November 28, 2011. Written by Melanie Feder

In this age of political correctness, gender based violence is still as prevalent and just as much of a threat as it was fifty or a hundred years ago. Millions of females worldwide are victimized daily by both strangers and men they are related to or love. The statistics are absolutely horrifying. 

According to a report done by Amnesty International in 2004:

  • At least one in three women, or up to one billion women, have been beaten, forced into sex, or otherwise abused in their lifetimes. Most of the culprits are men in her family or other people she knows. 
  • Up to 70% of female murder victims are killed by their husbands or partners. 
  • In Egypt 35% of women reported being physically assaulted by their spouses at some time in their marriage. 
  • In the United States, a woman is beaten, typically by her husband or partner, every fifteen seconds.
  • In Pakistan, 42% of women accept violence as their fate and 33% feel helpless to do anything about it.
  • In Canada, 1 in 3 females report experiencing violence. 

The study goes on to say that “one in five women will be a victim of rape or attempted rape in her lifetime” and that in the United States, “a woman is raped every 90 seconds”.  Although the statistics are incredibly high- and the actual numbers are probably much higher, reports consistently say that less than half of all women report abuse. Why is it that women feel they have to stay silent? Why do they feel the need to stay hidden in the shadows? Perhaps it is because they (correctly) perceive that the world around them is not a hospitable place for women who raise their voices.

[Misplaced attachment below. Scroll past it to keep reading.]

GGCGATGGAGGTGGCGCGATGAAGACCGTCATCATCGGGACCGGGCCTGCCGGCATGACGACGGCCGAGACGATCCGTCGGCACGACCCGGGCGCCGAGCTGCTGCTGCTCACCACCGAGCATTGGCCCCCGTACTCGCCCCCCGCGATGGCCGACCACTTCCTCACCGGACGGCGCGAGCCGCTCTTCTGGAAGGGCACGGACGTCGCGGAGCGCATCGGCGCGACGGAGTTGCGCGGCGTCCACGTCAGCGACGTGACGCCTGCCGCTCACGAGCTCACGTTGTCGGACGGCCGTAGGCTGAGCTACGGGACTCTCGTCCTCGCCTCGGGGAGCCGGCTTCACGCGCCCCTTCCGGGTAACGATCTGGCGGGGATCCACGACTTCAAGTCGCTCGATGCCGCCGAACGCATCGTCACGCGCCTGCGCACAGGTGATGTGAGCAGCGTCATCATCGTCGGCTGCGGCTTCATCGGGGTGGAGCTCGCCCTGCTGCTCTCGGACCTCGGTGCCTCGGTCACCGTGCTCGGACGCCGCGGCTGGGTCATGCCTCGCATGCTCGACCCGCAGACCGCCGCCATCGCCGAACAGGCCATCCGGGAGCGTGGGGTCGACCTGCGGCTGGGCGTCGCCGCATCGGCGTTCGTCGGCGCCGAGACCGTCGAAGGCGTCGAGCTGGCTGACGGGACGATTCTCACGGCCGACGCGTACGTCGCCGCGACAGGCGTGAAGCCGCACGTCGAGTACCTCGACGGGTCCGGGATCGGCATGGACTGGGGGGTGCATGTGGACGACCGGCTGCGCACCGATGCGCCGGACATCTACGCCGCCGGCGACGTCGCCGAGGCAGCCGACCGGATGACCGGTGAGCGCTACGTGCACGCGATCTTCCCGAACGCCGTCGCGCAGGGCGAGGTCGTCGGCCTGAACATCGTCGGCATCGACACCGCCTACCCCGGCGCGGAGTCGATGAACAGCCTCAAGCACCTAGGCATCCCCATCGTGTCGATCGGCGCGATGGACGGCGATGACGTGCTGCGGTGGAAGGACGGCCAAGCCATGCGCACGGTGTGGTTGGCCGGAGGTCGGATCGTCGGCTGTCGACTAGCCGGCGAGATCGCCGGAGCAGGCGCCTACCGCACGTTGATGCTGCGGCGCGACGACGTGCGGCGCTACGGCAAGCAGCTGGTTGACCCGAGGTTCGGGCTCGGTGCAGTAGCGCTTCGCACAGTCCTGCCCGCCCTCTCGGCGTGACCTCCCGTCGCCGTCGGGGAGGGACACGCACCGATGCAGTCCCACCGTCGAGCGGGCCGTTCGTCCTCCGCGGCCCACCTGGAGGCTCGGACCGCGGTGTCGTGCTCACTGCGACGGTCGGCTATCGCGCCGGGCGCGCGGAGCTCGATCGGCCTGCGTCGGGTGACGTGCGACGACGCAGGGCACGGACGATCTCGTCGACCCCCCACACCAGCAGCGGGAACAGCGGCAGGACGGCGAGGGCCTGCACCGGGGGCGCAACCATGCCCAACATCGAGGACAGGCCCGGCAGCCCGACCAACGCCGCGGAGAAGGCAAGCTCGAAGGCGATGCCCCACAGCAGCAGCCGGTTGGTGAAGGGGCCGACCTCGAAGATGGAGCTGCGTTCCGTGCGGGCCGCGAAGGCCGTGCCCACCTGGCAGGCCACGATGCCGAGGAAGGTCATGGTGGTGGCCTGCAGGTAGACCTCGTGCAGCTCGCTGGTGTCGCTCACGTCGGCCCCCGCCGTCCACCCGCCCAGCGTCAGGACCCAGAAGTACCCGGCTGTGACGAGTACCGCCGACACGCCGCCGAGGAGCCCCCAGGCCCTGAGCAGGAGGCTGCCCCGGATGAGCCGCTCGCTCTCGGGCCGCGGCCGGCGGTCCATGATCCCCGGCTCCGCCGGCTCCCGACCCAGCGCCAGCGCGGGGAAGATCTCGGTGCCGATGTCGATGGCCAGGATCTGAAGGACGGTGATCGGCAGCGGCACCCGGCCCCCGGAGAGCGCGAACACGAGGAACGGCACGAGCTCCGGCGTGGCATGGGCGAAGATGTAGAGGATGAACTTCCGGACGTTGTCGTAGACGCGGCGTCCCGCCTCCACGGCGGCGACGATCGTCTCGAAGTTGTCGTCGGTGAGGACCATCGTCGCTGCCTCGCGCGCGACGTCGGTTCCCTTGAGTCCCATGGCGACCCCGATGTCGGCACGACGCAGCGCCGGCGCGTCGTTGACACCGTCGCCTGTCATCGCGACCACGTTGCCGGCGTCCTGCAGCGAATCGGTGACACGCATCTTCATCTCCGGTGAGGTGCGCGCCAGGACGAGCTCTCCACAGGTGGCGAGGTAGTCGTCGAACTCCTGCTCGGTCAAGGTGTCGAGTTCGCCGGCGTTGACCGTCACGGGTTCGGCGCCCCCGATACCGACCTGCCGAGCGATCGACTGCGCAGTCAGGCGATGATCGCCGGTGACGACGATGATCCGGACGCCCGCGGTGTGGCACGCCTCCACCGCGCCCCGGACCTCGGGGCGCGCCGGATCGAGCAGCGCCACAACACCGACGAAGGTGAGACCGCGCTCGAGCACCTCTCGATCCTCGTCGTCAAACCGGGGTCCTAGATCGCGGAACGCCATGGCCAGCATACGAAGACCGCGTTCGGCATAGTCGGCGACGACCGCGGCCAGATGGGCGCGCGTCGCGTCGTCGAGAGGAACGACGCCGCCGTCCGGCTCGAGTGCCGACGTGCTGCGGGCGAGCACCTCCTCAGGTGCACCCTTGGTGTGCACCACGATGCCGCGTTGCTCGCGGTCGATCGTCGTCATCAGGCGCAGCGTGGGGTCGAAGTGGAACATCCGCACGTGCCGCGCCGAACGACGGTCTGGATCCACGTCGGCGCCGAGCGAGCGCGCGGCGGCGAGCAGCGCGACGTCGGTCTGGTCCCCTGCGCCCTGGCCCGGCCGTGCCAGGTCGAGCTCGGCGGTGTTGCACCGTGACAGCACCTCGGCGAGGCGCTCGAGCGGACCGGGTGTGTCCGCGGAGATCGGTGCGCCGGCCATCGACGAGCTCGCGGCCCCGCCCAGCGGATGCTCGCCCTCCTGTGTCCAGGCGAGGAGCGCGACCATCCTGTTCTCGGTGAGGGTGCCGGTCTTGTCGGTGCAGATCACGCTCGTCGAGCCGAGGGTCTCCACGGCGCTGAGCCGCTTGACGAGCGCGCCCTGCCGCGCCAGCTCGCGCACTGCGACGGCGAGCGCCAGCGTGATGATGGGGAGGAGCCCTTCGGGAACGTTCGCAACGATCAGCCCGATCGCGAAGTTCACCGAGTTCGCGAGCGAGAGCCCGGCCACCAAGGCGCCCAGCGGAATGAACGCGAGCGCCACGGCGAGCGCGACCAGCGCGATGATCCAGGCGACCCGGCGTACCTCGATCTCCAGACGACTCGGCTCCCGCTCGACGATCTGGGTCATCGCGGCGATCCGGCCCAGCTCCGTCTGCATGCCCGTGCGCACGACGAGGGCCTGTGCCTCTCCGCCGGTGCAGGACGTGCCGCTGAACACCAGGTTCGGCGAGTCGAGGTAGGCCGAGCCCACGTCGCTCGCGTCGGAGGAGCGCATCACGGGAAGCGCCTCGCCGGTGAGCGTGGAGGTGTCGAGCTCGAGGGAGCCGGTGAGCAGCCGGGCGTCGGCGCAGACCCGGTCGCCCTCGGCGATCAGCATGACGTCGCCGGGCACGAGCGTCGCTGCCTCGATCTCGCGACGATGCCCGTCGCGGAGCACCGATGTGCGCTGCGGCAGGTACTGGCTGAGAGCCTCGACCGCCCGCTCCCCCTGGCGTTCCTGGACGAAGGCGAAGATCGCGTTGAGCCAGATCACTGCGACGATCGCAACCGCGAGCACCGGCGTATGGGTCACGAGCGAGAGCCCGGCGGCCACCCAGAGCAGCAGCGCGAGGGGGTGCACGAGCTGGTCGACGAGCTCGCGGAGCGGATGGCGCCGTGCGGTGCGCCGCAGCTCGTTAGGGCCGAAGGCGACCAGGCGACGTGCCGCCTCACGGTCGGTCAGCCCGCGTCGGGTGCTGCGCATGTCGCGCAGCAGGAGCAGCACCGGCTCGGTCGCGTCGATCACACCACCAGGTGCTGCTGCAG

Criminal justice systems are certainly not the route to go: they are often inefficient and instead of helping women, they endanger them even further. Even if the men are punished, the sentences are almost always light. The family laws effective in many Western countries are also not big confidence-boosters for women. Family is oftentimes not the route to go either: women are mistakenly seen as property, and thus the husband or partner has the right to do what he pleases. The only way for women to prevent further violence against themselves is to leave the situation for good. It is an incredibly difficult step for any female to take, and it is especially challenging for a woman who lives in a repressive country. 

It is high time for us as a society to stand together and pledge our support for the millions of nameless women who have ever suffered at the hands of a man. We need to replace the environment of fear and oppression with an environment of compassion and advocacy. It is time we let all women’s voices be heard. 

Be informed.